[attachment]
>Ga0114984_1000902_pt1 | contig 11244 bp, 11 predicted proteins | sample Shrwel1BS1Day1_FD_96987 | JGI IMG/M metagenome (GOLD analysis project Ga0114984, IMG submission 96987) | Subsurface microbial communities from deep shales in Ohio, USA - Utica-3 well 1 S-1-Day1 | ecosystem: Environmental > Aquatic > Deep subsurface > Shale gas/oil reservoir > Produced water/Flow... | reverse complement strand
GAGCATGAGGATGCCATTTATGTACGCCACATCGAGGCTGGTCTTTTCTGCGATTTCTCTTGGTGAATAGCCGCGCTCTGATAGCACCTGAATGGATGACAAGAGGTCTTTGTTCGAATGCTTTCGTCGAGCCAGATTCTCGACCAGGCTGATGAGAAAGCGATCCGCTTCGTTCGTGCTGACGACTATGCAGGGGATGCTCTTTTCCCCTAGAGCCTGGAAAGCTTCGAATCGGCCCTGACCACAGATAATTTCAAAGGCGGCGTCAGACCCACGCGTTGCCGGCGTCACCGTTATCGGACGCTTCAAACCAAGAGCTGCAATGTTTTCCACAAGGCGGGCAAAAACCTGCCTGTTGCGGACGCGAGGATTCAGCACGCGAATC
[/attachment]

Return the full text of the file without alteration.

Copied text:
>Ga0114984_1000902_pt1 | contig 11244 bp, 11 predicted proteins | sample Shrwel1BS1Day1_FD_96987 | JGI IMG/M metagenome (GOLD analysis project Ga0114984, IMG submission 96987) | Subsurface microbial communities from deep shales in Ohio, USA - Utica-3 well 1 S-1-Day1 | ecosystem: Environmental > Aquatic > Deep subsurface > Shale gas/oil reservoir > Produced water/Flow... | reverse complement strand
GAGCATGAGGATGCCATTTATGTACGCCACATCGAGGCTGGTCTTTTCTGCGATTTCTCTTGGTGAATAGCCGCGCTCTGATAGCACCTGAATGGATGACAAGAGGTCTTTGTTCGAATGCTTTCGTCGAGCCAGATTCTCGACCAGGCTGATGAGAAAGCGATCCGCTTCGTTCGTGCTGACGACTATGCAGGGGATGCTCTTTTCCCCTAGAGCCTGGAAAGCTTCGAATCGGCCCTGACCACAGATAATTTCAAAGGCGGCGTCAGACCCACGCGTTGCCGGCGTCACCGTTATCGGACGCTTCAAACCAAGAGCTGCAATGTTTTCCACAAGGCGGGCAAAAACCTGCCTGTTGCGGACGCGAGGATTCAGCACGCGAATC